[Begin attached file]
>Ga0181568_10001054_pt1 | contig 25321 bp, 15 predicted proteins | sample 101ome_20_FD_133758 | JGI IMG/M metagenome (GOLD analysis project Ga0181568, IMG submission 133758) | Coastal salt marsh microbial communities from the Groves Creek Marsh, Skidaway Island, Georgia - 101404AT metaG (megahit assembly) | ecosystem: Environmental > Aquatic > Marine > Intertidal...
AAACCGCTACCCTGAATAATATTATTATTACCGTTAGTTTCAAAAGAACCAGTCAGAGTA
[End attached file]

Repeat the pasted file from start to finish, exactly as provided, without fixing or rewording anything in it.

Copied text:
>Ga0181568_10001054_pt1 | contig 25321 bp, 15 predicted proteins | sample 101ome_20_FD_133758 | JGI IMG/M metagenome (GOLD analysis project Ga0181568, IMG submission 133758) | Coastal salt marsh microbial communities from the Groves Creek Marsh, Skidaway Island, Georgia - 101404AT metaG (megahit assembly) | ecosystem: Environmental > Aquatic > Marine > Intertidal...
AAACCGCTACCCTGAATAATATTATTATTACCGTTAGTTTCAAAAGAACCAGTCAGAGTA